The Public Patent Foundation122 draws upon the 1817 authority of Justice Story in Lowell v. Lewis, in which the judge held that inventions that are ‘injurious to the well-being, good policy, or sound morals of society’ are unpatentable.123 The Foundation seizes upon his examples of unpatentable inventions, including ‘a new invention to poison people, or to promote debauchery, or to facilitate private assassination’.
Furthermore, the Public Patent Foundation contend that ‘Monsanto’s patents are additionally invalid for other failures to meet the requirements of patent law, including that each violates the prohibition against double patenting, each is anticipated or rendered obvious by prior art, and each fails to satisfy the requirements of written description, enablement and best mode.’124 The Foundation elaborates:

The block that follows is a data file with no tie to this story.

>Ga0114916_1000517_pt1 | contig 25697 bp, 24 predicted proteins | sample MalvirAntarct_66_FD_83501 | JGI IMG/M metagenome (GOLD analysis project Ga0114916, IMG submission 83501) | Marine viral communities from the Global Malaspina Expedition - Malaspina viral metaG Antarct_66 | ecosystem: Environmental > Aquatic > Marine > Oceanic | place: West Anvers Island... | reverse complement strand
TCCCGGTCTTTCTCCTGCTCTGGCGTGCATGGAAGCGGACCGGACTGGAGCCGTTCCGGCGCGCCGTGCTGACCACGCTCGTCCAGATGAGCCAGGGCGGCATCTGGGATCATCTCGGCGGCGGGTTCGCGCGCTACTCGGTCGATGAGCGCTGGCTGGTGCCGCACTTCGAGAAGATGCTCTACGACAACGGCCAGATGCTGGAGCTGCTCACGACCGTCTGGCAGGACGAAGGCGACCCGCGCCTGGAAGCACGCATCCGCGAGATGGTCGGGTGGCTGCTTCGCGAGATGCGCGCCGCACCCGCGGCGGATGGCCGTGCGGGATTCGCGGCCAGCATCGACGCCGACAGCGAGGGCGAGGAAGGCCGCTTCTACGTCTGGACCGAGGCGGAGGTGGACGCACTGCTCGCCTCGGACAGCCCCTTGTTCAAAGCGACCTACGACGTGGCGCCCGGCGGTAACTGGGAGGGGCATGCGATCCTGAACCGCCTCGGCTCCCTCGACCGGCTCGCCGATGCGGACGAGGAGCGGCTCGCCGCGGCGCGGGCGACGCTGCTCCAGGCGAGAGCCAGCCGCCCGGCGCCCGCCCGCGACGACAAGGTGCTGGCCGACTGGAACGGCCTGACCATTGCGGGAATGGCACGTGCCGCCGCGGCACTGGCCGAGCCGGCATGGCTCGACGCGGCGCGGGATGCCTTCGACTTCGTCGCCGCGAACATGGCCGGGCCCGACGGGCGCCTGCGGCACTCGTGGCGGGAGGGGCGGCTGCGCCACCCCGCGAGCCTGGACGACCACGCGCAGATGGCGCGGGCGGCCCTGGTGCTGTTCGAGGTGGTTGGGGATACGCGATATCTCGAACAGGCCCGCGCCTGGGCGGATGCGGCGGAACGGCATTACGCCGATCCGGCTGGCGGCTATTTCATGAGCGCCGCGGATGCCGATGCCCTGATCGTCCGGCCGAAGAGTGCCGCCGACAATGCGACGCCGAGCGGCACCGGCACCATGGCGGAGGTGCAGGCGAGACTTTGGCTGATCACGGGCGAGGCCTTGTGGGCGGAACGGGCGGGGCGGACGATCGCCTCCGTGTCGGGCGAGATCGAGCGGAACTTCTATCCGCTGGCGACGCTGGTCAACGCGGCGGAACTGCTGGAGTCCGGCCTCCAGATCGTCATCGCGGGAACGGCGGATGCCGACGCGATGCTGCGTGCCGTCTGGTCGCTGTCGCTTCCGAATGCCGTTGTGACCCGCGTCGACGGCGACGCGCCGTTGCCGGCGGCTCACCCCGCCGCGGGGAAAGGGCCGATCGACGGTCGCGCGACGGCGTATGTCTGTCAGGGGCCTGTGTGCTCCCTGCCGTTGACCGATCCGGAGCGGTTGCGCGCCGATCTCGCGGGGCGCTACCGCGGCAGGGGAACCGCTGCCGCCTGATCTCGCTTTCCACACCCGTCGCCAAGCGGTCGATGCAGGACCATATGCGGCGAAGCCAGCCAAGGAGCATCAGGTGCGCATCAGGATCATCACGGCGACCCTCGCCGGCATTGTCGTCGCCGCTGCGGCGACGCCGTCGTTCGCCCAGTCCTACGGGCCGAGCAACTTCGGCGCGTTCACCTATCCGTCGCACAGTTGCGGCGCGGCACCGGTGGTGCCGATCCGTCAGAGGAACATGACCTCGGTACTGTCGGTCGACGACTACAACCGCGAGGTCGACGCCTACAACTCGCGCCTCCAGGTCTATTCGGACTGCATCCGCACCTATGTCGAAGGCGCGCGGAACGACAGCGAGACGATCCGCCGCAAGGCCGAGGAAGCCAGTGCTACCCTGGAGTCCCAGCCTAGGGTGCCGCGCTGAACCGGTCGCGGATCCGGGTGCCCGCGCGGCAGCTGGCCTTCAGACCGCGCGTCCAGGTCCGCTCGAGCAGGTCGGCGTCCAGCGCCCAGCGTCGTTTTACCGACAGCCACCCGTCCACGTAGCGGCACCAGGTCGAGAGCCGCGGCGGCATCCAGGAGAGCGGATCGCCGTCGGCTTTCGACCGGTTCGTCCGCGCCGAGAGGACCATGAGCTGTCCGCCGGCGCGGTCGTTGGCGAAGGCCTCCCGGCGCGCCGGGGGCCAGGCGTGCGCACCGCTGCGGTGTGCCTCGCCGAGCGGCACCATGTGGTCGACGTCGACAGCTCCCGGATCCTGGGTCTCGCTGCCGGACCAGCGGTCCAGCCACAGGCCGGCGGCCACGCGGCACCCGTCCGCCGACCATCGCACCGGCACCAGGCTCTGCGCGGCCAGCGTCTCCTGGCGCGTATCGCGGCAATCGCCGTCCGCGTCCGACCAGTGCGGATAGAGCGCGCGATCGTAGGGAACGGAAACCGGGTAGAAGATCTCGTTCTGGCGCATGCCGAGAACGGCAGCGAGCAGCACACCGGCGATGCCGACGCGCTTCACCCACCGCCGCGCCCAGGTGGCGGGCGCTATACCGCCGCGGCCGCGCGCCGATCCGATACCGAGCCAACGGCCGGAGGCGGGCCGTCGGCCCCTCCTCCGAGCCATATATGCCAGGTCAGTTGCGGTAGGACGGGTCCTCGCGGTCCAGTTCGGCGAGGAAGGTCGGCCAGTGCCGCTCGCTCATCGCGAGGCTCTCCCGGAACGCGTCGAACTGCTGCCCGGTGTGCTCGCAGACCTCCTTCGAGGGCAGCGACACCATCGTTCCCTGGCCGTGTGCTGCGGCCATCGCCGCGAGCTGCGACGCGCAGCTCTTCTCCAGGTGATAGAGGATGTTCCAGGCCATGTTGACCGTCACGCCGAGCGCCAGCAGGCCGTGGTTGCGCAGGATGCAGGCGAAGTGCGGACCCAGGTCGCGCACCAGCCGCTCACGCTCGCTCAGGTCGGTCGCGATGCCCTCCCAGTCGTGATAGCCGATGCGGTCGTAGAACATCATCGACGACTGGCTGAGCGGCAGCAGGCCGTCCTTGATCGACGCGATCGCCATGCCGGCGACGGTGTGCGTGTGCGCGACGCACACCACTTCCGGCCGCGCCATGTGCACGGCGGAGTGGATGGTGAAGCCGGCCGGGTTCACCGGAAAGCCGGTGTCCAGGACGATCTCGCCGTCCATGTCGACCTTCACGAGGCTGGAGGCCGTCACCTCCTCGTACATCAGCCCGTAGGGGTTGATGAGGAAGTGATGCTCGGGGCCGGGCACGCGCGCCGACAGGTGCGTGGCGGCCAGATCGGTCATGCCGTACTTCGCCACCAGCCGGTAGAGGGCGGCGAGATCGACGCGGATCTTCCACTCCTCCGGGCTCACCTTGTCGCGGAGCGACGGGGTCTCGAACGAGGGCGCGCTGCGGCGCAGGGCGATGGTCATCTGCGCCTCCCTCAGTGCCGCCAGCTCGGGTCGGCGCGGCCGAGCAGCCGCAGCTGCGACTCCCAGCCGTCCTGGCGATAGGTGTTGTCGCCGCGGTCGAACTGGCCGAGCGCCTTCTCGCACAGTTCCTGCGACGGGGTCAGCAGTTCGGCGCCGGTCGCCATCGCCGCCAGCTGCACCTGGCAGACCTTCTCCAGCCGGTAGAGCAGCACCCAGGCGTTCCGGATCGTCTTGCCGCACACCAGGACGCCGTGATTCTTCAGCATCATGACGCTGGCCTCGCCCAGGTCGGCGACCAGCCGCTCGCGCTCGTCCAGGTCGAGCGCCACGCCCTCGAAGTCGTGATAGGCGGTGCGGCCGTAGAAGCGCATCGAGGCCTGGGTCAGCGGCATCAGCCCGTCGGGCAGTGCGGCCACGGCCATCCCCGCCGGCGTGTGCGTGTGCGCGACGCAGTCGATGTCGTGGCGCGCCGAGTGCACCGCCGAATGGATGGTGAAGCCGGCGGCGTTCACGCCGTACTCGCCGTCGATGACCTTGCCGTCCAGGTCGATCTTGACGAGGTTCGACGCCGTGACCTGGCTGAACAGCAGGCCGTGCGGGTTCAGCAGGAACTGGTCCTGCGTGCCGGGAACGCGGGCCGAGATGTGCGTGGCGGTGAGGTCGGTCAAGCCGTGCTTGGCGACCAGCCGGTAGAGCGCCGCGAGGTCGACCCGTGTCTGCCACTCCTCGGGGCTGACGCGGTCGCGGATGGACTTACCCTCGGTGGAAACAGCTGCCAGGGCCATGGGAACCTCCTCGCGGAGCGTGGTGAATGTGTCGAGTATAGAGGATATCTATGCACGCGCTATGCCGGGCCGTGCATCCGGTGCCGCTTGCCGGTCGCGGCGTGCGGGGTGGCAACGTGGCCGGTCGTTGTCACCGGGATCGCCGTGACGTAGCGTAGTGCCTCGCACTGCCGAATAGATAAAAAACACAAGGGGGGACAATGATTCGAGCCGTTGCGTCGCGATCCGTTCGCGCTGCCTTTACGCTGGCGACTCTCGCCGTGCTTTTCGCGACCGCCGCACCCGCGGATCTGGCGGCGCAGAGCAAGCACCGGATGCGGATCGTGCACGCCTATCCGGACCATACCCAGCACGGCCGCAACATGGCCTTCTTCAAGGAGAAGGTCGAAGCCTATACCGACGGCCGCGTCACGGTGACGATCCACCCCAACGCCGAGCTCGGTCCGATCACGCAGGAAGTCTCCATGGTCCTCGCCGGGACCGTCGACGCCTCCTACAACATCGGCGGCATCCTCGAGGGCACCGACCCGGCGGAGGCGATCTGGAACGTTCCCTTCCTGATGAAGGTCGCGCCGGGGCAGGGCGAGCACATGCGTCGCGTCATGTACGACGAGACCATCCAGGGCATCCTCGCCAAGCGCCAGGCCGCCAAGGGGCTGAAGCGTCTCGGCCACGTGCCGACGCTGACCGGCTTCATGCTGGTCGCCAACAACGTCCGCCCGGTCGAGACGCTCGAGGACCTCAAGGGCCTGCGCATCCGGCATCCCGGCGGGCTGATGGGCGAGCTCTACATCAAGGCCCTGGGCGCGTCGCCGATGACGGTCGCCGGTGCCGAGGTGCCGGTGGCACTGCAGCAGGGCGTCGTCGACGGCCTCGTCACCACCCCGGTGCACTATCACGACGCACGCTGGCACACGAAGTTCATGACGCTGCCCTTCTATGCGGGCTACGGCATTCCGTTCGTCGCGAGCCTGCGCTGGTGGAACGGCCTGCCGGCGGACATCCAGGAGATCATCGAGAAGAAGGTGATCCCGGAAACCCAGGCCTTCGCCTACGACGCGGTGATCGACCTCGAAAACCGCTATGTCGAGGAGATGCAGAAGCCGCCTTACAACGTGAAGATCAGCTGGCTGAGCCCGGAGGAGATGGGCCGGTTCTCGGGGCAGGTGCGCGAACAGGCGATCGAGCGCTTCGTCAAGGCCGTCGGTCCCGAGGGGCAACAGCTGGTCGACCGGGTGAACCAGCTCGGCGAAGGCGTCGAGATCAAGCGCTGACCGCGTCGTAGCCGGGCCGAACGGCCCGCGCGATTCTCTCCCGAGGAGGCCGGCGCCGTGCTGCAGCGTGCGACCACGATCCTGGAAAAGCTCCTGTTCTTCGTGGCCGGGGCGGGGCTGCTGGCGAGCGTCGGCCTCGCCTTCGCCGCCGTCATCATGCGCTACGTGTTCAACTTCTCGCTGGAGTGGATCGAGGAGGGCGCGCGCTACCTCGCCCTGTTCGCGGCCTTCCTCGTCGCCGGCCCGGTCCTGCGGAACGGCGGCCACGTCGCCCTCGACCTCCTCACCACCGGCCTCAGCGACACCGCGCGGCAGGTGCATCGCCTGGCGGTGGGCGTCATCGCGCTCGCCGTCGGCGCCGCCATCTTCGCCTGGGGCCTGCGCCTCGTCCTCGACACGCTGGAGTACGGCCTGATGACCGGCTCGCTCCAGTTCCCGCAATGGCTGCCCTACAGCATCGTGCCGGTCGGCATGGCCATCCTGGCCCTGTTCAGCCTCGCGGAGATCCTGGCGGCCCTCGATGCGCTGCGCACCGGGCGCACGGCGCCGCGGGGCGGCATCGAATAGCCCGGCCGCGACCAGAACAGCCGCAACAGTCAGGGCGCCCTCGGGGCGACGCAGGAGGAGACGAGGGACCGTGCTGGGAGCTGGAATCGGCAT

Monsanto began applying for patents on glyphosate tolerance in the mid 1980s. Its first patents on the trait were granted in 1990 and are now expired. After pursuing its earliest patents on glyphosate resistance, Monsanto continued to seek and receive patents on Roundup Ready technology for over two decades. Although the United States patent system allows improvements on existing inventions, it does not permit a party to extend its monopoly over a field of invention by receiving a patent that expires later than and is not patentably distinct from a patent it already owns. In acquiring the transgenic seed patents, Monsanto unjustly extended its period of patent exclusivity by duplicating its ownership of a field of invention already covered by other Monsanto patents. Monsanto’s transgenic seed patents are thus invalid for violating the prohibition against double patenting. Monsanto’s patents are invalid because prior art exists that anticipates or renders obvious each of their claims. Monsanto’s patents are invalid for failure to meet the written description, enablement and best mode requirements.125